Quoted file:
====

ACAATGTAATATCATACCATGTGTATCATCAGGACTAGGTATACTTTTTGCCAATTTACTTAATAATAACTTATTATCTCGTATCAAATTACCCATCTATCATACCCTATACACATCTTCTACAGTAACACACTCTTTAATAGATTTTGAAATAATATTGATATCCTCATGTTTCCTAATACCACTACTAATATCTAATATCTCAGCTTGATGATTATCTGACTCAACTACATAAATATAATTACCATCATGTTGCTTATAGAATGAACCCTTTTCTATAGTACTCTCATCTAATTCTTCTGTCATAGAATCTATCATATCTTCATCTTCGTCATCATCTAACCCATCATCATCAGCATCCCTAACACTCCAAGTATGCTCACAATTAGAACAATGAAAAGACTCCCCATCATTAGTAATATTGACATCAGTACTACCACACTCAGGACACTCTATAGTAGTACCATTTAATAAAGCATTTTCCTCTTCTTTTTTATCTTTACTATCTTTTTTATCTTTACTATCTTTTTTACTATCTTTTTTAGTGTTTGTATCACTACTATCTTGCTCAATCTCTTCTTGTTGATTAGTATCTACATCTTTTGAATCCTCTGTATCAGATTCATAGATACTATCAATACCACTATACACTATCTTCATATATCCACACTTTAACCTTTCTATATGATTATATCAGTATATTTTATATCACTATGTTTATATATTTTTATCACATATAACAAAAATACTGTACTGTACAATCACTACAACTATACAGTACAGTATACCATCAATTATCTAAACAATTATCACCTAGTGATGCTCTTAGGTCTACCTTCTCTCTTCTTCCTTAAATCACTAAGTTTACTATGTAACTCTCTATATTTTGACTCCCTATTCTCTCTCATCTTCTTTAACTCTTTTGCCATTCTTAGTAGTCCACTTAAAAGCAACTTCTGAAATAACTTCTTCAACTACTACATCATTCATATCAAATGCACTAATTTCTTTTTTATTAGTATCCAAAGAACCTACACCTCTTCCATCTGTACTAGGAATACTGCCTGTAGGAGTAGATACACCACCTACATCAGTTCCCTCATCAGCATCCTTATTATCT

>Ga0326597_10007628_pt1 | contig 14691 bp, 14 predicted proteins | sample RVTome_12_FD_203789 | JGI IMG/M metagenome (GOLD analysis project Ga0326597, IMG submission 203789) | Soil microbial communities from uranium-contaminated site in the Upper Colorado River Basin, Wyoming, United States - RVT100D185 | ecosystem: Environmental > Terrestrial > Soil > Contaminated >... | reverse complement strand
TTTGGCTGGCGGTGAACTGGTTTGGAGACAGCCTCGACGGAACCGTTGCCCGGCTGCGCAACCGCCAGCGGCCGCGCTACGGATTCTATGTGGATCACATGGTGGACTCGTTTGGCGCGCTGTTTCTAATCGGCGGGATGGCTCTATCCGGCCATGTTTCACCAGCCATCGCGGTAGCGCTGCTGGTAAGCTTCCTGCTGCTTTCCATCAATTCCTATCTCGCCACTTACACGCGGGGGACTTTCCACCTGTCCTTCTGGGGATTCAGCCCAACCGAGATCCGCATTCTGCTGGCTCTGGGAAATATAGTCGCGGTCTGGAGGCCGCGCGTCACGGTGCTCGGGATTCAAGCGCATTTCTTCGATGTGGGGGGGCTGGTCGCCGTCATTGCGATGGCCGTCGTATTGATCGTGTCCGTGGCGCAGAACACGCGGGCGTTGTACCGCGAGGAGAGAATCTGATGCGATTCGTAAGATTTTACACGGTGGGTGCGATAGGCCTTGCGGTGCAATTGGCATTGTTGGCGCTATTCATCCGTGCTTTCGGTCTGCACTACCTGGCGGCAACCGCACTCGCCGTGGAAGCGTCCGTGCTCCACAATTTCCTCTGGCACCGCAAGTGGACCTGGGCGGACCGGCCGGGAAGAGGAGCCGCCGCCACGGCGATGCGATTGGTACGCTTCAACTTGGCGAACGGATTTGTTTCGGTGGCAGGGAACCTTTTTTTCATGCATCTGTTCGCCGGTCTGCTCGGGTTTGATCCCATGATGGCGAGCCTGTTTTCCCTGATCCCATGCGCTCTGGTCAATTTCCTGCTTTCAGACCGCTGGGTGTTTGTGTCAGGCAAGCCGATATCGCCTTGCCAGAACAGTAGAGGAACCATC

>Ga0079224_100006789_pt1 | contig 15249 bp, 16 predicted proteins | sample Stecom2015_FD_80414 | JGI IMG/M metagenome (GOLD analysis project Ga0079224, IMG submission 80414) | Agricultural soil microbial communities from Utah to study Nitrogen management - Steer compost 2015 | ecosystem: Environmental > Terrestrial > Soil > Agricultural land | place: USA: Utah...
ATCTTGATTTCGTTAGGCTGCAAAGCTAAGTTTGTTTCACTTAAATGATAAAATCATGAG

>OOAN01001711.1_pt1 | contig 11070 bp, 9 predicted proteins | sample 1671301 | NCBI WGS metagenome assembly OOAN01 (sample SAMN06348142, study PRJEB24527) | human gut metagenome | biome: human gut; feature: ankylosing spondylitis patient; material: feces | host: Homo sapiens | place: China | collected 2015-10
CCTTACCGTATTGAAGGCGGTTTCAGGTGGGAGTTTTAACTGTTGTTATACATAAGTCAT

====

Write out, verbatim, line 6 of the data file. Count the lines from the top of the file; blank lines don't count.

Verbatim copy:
>OOAN01001711.1_pt1 | contig 11070 bp, 9 predicted proteins | sample 1671301 | NCBI WGS metagenome assembly OOAN01 (sample SAMN06348142, study PRJEB24527) | human gut metagenome | biome: human gut; feature: ankylosing spondylitis patient; material: feces | host: Homo sapiens | place: China | collected 2015-10